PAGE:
I’ve always found Jane Bennet to be a little dull and bland. When a character always does the “right” thing and accepts everything that happens to her with little or no complaint, it can be difficult to find her interesting. But I’ve always felt that Jane had potential to be more active and more interesting. With her strong sense of right and wrong and her love for Bingley, she does have forces that drive her. And I’ve long wondered what would happen if those motivations were sufficient for her to overcome her natural passivity.
When Jane Got Angry tells that story. It takes place after Bingley has left Netherfield while Jane is staying in London with the Gardiners. I hope you enjoy the excerpt below:
The February winds whipped Jane’s cloak around her half boots and teased the ribbons of her bonnet. From her vantage point at the corner, she could see the door to Darcy House gleaming in the pale sunshine. As tall and imposing as its owner, the house was easily the largest and most distinguished on this stretch of Curzon Street. A double set of marble steps led to a blue door fitted with a brass knocker. Rows of windows faced the street. Mr. Collins would be very impressed by the cost of the glazing, Jane thought with a tiny smile.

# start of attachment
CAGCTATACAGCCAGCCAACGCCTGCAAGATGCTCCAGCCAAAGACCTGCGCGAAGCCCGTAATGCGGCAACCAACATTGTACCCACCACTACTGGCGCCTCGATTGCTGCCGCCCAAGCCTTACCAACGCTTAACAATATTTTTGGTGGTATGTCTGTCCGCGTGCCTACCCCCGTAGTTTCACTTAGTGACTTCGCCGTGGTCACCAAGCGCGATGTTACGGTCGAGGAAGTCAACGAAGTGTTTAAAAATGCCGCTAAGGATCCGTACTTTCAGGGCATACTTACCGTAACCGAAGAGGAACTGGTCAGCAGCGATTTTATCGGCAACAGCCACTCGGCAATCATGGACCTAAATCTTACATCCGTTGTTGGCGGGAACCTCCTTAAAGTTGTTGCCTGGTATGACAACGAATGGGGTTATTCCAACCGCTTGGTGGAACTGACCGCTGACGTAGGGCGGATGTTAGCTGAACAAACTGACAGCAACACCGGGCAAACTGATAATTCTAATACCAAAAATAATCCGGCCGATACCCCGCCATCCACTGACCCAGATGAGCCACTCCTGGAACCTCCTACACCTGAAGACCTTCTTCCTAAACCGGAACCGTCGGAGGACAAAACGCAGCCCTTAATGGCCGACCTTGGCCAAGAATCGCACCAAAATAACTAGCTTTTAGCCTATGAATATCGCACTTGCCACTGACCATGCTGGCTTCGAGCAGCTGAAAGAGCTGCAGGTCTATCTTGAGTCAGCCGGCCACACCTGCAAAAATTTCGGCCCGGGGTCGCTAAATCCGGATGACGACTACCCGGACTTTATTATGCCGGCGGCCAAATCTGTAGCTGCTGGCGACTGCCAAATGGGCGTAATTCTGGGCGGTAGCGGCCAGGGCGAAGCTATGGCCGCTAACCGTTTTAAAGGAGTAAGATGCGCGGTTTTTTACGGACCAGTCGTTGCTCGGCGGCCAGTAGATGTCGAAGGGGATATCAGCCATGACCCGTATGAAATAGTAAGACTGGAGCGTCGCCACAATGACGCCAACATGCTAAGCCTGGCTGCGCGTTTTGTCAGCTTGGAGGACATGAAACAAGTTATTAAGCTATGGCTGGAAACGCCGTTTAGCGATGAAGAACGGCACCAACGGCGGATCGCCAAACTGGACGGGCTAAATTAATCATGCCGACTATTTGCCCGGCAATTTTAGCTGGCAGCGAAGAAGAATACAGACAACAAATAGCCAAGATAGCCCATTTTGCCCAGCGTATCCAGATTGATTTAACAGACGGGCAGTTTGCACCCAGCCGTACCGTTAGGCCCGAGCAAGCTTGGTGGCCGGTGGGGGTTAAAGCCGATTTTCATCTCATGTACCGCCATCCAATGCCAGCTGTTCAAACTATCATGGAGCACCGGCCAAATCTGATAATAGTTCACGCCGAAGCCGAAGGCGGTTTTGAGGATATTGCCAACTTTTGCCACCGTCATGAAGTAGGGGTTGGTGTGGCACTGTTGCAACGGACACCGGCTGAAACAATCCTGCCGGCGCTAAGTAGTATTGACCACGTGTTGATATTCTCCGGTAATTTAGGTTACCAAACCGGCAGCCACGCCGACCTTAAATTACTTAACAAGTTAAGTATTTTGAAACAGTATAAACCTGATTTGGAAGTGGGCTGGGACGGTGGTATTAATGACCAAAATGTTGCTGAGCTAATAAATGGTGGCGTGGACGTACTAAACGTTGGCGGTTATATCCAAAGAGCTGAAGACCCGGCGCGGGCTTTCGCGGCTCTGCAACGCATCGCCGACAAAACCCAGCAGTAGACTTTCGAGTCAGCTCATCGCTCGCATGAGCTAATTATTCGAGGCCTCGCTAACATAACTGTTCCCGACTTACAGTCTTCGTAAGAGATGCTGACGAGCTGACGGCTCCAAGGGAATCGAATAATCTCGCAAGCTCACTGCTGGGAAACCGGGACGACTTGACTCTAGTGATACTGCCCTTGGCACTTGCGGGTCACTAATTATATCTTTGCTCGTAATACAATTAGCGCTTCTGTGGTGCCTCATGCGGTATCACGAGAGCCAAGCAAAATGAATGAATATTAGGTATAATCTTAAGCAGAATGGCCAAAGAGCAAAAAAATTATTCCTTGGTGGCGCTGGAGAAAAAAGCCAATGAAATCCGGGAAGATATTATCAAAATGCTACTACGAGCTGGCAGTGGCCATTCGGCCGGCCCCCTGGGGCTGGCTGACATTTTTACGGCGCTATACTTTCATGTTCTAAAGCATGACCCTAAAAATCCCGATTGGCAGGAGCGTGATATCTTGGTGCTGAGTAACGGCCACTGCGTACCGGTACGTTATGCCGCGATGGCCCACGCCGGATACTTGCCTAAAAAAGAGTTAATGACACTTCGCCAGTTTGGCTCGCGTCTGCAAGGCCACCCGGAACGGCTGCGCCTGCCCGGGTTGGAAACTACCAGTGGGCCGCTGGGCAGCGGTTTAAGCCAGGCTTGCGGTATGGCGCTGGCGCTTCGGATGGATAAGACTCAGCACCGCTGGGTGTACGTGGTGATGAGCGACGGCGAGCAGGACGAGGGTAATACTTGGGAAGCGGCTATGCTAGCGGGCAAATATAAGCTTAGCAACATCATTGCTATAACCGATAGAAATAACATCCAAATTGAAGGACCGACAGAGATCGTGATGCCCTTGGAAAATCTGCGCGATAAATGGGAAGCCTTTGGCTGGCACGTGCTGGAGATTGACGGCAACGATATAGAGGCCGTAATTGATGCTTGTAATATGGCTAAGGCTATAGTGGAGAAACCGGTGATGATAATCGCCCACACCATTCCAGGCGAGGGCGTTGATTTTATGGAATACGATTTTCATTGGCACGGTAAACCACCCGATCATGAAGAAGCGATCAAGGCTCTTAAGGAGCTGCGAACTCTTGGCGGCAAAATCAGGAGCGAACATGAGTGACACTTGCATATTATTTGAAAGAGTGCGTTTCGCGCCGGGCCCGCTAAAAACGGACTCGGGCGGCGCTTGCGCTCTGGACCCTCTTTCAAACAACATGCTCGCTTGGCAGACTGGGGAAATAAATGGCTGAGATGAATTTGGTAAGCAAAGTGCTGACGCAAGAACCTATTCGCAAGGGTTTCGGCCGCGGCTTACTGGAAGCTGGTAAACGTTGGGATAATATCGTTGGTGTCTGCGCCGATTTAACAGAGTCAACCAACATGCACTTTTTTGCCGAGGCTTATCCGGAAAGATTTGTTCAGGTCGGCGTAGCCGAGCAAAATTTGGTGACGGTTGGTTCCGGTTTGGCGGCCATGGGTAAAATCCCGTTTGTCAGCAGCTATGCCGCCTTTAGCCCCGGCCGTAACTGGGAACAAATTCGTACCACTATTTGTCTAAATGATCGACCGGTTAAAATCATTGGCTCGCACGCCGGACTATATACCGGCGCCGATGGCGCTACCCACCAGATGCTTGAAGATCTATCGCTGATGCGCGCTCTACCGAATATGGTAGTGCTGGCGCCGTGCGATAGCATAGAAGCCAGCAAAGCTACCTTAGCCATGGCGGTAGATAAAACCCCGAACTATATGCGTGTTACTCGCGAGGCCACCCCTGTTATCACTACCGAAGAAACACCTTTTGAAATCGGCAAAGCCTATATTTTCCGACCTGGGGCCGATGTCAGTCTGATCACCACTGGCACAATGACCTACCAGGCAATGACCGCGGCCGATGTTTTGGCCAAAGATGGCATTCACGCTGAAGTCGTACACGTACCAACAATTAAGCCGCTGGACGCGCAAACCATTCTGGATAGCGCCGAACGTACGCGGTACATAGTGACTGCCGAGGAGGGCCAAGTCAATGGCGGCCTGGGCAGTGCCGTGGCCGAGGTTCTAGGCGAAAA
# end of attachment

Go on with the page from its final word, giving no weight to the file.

How foolish to be skulking out of sight and watching Darcy House like some sort of French spy—a rather inept French spy, to be sure. Several times someone passing by had given her a curious glance, prompting Jane to consider renouncing the entire enterprise. Miss Bingley is probably correct that her brother has lost interest in me. This is a fruitless endeavor.
Yet she recalled Miss Bingley’s supercilious expression and disdainful words. Jane was quite sure she had done nothing to warrant such treatment. Ascertaining the truth of Mr. Bingley’s sentiments will hurt nobody…save me.